The resulting problems create barriers to more efficient deployment and rapid growth for the IoT industry, and contribute to a lack of trust in smart devices of all types. These challenges also impact IoT payments and in fact are the same problems faced with any payment system. Does the payment come from an authenticated device? Was the payment authorised by the rightful owner of the payment account? Is the device or the network communication compromised by bad actors? 

Answering these questions to ensure payment security is perhaps even more complicated with IoT devices than with conventional payment terminals, which have proven problematic despite rigorous industry efforts to ensure their security. IoT devices will be more numerous, more broadly deployed, and less managed than payment terminals. 

Since an IoT device could be compromised at any point in its manufacturing, deployment or use, protecting the integrity of IoT devices throughout the distribution chain and lifecycle are just as essential to payments as they are to maintaining the security and integrity of the systems to which the device is connected. 

Open standards from a cross-industry organisation 

To address weak IoT security and other challenges in IoT lifecycle management, the FIDO Alliance recently launched an initiative to provide a comprehensive authentication framework for IoT devices in keeping with our fundamental mission: to provide stronger, simpler authentication that reduces reliance on insecure passwords. 

The vision is to do for IoT devices what FIDO has done for mobile devices and web applications: establish free and open standards that authenticate both the device and the user with a secure and fast login experience. The goal is to create standards-based authentication profiles that work at the device level to enable interoperability between service providers and IoT devices, automate onboarding of devices onto a local network or public cloud, and, for industrial applications, to enable provisioning via smart routers and IoT hubs.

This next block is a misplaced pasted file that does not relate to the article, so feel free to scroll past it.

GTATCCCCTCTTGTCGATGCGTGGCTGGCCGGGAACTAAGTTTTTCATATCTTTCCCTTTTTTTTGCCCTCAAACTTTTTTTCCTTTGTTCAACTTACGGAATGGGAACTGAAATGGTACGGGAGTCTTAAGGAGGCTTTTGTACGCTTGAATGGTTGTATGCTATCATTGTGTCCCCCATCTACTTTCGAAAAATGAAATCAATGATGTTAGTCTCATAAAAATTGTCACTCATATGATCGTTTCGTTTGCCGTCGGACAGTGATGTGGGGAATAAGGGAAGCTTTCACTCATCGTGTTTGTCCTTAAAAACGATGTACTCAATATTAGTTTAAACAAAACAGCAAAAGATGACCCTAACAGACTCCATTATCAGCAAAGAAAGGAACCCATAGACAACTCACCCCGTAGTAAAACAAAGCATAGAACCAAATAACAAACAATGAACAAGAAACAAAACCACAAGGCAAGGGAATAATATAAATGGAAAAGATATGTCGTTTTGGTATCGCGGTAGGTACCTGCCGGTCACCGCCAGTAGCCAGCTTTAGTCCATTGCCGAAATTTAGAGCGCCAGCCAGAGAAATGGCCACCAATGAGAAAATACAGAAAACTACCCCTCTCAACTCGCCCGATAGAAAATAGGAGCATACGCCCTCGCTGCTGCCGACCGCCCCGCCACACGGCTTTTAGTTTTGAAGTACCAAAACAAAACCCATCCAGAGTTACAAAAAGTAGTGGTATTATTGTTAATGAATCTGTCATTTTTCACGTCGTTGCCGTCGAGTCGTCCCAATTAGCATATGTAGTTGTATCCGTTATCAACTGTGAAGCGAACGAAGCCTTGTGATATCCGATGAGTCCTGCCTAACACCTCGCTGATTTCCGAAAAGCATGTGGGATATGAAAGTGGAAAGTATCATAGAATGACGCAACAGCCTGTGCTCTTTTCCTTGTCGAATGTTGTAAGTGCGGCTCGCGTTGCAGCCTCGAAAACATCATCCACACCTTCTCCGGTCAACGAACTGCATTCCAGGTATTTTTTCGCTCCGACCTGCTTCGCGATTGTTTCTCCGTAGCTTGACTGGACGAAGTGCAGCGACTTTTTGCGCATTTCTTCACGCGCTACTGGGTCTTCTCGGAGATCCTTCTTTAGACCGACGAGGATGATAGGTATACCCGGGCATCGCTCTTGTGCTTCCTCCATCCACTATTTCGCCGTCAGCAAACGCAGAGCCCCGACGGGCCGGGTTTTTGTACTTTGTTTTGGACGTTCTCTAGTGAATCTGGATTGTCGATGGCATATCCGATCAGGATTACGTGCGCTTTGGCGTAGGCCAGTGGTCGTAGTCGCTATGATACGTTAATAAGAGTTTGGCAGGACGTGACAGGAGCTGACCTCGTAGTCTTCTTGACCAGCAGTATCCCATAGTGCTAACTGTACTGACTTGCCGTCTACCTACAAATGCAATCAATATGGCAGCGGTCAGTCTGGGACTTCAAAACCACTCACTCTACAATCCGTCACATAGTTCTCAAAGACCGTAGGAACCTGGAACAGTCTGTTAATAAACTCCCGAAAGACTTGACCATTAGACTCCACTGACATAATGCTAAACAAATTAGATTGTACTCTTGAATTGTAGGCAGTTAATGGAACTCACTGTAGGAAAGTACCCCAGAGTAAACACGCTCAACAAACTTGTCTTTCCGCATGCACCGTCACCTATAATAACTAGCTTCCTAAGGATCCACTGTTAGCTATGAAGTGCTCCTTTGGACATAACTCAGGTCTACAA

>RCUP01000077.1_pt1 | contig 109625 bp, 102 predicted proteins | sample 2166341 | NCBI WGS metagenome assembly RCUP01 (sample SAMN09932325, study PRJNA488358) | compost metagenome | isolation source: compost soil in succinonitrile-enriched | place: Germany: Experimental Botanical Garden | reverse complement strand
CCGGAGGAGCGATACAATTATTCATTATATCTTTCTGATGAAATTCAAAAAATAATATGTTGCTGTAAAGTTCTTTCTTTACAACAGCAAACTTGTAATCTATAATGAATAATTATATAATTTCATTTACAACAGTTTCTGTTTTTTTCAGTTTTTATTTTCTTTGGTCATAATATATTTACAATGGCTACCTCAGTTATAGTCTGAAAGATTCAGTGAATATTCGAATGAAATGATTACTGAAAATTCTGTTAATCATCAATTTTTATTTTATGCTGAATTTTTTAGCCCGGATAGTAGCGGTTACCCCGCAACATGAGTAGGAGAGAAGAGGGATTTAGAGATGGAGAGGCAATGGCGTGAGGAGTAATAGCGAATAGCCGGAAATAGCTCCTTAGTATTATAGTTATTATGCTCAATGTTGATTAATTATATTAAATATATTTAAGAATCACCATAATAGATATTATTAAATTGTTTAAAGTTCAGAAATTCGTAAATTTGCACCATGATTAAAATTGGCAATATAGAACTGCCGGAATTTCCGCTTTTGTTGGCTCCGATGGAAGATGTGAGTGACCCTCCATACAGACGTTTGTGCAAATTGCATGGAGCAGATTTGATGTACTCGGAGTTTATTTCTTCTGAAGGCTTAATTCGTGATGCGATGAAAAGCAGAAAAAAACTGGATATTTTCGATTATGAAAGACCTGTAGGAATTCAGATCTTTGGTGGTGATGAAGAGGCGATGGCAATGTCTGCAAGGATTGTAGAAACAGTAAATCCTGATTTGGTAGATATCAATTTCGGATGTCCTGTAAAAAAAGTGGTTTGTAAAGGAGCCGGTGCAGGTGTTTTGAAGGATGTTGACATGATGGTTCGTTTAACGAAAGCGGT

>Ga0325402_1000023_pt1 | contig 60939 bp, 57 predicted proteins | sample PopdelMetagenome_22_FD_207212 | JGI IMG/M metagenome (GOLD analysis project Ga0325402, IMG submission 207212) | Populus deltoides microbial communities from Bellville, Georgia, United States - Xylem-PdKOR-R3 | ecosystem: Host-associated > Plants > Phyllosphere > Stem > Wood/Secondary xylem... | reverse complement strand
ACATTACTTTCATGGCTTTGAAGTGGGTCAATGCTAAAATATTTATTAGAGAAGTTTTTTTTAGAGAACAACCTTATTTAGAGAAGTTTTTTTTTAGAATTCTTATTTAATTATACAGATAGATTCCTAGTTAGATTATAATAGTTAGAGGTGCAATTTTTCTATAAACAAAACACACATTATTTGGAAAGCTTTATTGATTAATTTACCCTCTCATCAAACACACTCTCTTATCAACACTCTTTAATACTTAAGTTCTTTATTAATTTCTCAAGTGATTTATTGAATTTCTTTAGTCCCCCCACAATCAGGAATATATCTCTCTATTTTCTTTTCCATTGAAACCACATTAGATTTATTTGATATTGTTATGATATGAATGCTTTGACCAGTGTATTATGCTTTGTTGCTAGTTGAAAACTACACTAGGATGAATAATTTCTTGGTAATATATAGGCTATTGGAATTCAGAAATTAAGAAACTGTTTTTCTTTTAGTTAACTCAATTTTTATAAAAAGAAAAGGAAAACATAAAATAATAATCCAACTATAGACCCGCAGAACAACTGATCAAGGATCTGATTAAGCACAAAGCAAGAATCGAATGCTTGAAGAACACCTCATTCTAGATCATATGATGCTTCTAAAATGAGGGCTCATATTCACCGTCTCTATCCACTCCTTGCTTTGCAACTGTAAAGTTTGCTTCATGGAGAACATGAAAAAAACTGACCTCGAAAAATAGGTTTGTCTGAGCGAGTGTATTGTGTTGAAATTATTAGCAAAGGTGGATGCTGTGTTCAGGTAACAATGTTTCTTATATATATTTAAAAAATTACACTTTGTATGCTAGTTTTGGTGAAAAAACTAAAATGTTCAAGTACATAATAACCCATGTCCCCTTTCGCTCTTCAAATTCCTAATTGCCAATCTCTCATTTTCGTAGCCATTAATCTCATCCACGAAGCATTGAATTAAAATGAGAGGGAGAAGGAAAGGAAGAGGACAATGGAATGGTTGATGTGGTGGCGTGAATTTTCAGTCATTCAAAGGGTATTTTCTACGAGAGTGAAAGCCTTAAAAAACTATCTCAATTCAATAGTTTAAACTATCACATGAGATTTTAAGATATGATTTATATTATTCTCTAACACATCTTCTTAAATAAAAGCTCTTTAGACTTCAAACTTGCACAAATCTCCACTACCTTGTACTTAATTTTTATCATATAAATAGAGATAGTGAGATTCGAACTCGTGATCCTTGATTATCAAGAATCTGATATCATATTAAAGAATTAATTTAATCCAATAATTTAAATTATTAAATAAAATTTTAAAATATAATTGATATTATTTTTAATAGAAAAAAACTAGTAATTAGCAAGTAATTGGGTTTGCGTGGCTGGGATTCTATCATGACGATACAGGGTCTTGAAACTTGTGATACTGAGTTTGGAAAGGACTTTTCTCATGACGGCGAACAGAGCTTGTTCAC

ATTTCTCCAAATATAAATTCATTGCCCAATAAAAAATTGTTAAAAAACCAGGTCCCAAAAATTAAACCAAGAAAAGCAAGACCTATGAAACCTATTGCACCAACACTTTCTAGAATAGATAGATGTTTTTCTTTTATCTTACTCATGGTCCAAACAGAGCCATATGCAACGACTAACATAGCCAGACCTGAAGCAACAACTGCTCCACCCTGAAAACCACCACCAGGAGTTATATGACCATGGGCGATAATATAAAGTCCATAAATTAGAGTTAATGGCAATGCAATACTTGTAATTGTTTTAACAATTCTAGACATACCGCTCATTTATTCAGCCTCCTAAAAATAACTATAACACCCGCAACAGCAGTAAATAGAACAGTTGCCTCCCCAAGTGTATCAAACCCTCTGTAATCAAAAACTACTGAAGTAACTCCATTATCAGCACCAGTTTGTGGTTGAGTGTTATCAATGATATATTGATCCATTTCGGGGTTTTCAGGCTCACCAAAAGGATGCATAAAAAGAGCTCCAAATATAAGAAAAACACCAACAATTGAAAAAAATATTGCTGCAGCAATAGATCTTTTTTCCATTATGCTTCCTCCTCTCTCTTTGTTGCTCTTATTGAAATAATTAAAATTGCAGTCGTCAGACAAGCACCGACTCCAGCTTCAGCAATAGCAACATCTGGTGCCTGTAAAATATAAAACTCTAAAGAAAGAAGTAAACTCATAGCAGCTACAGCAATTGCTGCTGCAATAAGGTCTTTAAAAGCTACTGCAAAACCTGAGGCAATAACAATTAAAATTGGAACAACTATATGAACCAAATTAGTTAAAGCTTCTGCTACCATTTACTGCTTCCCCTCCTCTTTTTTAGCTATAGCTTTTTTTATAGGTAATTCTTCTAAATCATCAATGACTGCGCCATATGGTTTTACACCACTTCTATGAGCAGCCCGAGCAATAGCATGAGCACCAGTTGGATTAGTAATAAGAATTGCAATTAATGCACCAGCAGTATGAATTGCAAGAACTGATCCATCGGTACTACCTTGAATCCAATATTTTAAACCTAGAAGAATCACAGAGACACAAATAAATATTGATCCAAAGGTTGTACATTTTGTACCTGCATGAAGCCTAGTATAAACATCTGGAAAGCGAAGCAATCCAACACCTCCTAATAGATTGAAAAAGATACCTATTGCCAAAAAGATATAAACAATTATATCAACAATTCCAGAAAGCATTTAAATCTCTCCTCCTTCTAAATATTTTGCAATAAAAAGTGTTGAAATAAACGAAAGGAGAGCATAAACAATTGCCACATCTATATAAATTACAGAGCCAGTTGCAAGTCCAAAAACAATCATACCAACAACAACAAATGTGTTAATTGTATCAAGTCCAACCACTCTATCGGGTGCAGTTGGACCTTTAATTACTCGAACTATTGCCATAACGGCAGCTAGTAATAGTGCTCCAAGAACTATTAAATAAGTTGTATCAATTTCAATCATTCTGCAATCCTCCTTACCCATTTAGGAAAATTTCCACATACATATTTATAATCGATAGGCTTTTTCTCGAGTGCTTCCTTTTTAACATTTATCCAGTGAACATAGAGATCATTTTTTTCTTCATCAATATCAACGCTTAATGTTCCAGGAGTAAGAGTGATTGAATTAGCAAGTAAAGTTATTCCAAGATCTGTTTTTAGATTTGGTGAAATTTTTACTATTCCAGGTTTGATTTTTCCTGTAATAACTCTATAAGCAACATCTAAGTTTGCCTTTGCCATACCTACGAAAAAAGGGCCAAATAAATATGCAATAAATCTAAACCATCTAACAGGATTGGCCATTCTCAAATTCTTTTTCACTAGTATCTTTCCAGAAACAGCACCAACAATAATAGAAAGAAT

Achieving this requires close cooperation between all stakeholders, from competing chip manufacturers to OEM device manufacturers and online service and platform providers. To get there, FIDO has established the IoT Technical Working Group (IoT TWG) that brings together representatives from this diverse set of players who recognise that device-level security and interoperability issues need to be addressed at an industry level. 

Organisations participating in the working group include ARM Holdings, Google, Idemia, Infineon Technologies, Intel Corporation, Lenovo, Microsoft, Nok Nok Labs, OneSpan, Phoenix Technologies Ltd., Qualcomm, Inc., Yahoo! JAPAN, and Yubico.